M4V

  • File Extension: .m4v
  • Container Format: MPEG-4 Part 14
  • Video Coding Format: H.264
  • Audio Coding Format: AAC, Dolby Digital
  • Year Created: 2003
  • Quality: Generally high, similar to MP4
  • Size: Approximately 30-50 MB/min
  • Common Uses: iTunes, Apple devices, digital rights management (DRM)-protected video content

M4V is a video file format developed by Apple in 2003. M4V videos are contained in the MPEG-4 Part 14 format. Video coding in M4V primarily uses the H.264 codec, which offers a good balance between high video quality and efficient compression. For audio, M4V files typically incorporate AAC (Advanced Audio Coding), which provides superior audio quality at smaller file sizes. M4V files are comparable to MP4 files, offering high video quality with efficient file sizes. The typical file size ranges approximately from 30-50 MB/min, depending on the video’s resolution and bitrate. Common uses of M4V include distribution of video content through iTunes, with a particular focus on DRM-protected files.

3GPP2 (Third Generation Partnership Project 2)

  • File Extension: .3g2
  • Container Format: 3GPP2
  • Video Coding Format: MPEG-4 Part 2, H.263
  • Audio Coding Format: AAC, AMR, QCELP
  • Year Created: 1998
  • Quality: Generally low, optimized for mobile devices
  • Size: Highly compressed, between 1-5MB/min
  • Common Uses: Mobile phones (especially older 3G phones), multimedia messaging

3GPP2, represented by the .3g2 file extension, is a video file format developed for 3G mobile phones in 1998.  It’s closely related to the 3GPP format but is specifically tailored for CDMA-based phones. The video files are encapsulated in the 3GGP2 container format. The video coding format used in 3GPP2 files is usually MPEG-4 Part 2 or H.263. For audio, 3GPP2 files often incorporate AAC (Advanced Audio Coding), AMR (Adaptive Multi-Rate), and QCELP (Qualcomm Code Excited Linear Prediction). 3GGP2 videos are relatively low in quality with file sizes between 1-5MB/min. Common uses of 3GPP2 include video playback and multimedia messaging on mobile phones, especially those using CDMA technology.

Advanced Systems Format (ASF)

  • File Extension: .asf
  • Container Format: Advanced Systems Format (ASF)
  • Video Coding Format: WMV (Windows Media Video)
  • Audio Coding Format: WMA (Windows Media Audio), MP3
  • Year Created: 1996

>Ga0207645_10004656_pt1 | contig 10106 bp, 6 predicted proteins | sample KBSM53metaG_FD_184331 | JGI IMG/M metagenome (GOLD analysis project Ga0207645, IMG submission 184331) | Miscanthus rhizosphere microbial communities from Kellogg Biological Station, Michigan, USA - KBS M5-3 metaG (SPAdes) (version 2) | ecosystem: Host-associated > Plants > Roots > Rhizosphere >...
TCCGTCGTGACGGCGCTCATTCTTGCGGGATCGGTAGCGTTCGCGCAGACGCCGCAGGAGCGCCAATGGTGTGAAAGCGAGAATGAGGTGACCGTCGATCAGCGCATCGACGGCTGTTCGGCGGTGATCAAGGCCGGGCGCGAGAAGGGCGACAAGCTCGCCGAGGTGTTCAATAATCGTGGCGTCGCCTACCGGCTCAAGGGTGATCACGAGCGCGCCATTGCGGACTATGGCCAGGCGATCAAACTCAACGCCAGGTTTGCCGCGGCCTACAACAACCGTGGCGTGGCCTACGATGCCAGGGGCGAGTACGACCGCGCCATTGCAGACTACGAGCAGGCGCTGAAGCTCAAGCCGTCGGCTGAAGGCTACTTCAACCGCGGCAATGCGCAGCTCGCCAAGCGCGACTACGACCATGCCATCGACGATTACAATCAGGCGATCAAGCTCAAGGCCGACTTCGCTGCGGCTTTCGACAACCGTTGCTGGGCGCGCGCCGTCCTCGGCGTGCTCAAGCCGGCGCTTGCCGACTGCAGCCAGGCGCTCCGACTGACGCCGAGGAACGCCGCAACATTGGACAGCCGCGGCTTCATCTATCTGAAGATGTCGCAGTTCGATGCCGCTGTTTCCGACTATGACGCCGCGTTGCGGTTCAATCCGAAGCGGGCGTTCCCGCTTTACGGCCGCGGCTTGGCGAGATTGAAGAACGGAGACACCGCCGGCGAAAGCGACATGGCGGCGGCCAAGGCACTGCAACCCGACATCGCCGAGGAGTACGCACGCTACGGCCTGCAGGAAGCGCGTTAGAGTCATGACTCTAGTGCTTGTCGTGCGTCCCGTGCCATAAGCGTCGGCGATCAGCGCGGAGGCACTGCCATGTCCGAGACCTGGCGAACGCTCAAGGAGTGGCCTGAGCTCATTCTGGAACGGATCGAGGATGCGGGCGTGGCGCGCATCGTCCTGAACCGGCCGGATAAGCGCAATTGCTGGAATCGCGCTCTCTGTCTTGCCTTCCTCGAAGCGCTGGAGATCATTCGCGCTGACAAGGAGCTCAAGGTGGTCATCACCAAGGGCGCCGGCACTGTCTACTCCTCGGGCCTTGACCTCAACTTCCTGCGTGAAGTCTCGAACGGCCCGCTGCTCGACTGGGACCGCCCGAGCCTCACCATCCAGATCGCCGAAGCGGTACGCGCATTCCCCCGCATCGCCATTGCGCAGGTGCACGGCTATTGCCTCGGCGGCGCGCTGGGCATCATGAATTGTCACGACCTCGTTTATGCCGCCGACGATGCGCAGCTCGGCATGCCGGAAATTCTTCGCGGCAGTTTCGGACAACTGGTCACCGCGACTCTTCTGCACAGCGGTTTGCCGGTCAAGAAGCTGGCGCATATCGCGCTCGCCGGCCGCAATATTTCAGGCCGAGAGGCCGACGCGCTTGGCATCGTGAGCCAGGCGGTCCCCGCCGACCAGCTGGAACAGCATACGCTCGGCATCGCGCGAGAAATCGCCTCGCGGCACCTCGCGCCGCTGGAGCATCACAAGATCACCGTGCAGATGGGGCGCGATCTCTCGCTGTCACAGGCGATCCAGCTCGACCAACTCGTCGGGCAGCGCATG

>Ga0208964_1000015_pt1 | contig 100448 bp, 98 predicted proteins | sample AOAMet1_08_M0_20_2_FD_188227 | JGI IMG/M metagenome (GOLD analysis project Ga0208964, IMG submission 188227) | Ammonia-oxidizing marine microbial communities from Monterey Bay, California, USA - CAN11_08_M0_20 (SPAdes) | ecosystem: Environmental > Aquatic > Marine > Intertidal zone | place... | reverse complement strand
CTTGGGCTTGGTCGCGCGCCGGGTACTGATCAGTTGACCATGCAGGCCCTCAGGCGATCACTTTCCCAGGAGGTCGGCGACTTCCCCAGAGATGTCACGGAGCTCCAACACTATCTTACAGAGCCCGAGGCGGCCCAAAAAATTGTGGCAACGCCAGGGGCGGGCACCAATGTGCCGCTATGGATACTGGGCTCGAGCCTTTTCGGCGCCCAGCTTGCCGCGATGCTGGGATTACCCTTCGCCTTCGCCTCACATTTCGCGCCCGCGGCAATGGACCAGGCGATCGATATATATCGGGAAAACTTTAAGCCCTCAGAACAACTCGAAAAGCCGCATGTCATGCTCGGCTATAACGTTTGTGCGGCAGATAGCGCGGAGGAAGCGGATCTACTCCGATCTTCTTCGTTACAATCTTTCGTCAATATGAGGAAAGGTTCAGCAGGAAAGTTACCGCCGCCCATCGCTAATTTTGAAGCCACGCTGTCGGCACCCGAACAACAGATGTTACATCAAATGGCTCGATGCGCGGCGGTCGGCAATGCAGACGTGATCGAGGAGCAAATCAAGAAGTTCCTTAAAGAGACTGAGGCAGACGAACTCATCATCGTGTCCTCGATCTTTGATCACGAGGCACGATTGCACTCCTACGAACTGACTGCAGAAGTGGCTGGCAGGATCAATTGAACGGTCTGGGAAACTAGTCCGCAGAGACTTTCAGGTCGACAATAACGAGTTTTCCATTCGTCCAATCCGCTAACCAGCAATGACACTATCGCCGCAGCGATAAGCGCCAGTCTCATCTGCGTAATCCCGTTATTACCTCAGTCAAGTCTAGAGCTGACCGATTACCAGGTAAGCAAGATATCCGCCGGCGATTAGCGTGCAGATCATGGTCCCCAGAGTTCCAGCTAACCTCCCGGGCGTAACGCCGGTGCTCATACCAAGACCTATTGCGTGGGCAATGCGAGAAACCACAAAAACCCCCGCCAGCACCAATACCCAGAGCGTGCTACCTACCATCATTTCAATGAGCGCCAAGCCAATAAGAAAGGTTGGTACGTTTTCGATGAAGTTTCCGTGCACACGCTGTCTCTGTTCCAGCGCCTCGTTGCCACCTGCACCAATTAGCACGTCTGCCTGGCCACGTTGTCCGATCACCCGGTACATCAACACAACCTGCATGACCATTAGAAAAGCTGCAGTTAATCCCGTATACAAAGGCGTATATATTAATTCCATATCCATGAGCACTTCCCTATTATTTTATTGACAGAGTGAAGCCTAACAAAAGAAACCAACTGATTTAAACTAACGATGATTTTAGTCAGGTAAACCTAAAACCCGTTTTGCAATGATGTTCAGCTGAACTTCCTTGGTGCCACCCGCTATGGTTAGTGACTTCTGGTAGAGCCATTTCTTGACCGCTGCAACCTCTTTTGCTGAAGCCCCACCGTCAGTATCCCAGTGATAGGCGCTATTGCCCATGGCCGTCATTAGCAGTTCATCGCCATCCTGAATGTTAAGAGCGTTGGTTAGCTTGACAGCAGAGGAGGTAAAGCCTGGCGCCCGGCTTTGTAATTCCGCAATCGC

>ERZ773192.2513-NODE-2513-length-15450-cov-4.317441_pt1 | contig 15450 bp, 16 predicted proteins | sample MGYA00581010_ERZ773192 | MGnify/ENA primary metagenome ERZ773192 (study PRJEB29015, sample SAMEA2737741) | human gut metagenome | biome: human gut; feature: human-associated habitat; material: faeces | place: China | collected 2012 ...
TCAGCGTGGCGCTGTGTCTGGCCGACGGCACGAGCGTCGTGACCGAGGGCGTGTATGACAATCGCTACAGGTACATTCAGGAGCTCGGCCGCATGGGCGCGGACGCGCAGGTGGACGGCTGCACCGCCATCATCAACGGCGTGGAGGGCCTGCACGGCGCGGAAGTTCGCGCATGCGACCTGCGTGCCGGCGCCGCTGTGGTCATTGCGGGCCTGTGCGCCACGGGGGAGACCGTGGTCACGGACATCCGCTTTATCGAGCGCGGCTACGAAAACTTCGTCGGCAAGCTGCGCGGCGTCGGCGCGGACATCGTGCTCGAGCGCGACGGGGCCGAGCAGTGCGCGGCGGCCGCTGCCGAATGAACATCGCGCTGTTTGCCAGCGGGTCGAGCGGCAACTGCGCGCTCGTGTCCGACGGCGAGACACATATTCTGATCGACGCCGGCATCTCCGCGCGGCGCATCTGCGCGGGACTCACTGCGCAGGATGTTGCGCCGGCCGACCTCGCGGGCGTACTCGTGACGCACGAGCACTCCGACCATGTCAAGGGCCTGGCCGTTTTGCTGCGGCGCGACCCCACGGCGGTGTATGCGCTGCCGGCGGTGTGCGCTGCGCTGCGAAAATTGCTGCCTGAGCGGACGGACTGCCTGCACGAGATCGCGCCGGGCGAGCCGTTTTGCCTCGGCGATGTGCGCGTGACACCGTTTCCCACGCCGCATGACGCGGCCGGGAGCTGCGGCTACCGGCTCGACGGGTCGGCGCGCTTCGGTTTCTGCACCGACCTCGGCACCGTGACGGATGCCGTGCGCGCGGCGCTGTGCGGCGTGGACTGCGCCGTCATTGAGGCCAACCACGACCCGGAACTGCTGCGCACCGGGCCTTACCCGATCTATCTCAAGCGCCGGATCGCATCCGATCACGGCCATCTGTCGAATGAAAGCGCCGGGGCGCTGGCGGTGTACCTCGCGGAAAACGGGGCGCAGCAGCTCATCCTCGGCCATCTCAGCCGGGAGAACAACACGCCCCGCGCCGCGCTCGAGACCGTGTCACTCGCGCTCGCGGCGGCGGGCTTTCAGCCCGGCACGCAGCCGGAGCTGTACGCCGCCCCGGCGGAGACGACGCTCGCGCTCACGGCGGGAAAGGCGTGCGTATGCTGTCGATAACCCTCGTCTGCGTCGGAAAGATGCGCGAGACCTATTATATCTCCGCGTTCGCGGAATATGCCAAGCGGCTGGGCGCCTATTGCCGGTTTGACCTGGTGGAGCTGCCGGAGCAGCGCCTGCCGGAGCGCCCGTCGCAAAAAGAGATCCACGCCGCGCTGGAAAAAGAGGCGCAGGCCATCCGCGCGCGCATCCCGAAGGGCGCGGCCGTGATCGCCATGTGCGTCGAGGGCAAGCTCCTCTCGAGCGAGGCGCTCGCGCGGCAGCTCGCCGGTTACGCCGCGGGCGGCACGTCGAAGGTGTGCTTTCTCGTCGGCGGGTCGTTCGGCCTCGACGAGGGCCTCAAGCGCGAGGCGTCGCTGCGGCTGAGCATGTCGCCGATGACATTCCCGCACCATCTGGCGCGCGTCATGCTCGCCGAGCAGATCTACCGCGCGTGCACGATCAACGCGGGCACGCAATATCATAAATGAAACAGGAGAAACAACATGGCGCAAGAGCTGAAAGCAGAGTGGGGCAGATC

• Quality: Ranges from low to high, depending on the codecs used
  • Size: Varies widely, often around 50-70 MB/min for WMV
  • Common Uses: Streaming media, Windows Media Player

Advanced System Format, marked by the .asf file extension, is a Microsoft-developed digital video file and container format created in 1996. The format is known for its compatibility with Windows Media Video (WMV) as the primary video codec. For audio, ASF files typically use Windows Media Audio (WMA). The quality of ASF videos largely depends on the codecs used within the ASF container and the file sizes are usually around 50-70MB/min. One of the most common uses of ASF is for streaming audio and video in applications like Windows Media Player.

RealMedia (RM)

  • File Extension: .rm
  • Container Format: RealMedia
  • Video Coding Format: RealVideo
  • Audio Coding Format: RealAudio
  • Year Created: 1997
  • Quality: Low
  • Size: 5-10MB/min
  • Common Uses: Online streaming (particularly in the early days of internet video), RealPlayer

RealMedia (RM), identifiable by its .rm file extension, is a video file and container format developed by RealNetworks in 1997. The video coding format used in RealMedia files is RealVideo. RealVideo was known for its ability to stream video over low-bandwidth internet connections, making it a popular choice in the early days of internet video streaming when high-speed internet was not as prevalent. In terms of audio, RealMedia uses the RealAudio codec, which is also optimized for low-bandwidth internet connections. RealMedia videos are low in quality with file sizes ranging between 5-10MB/min.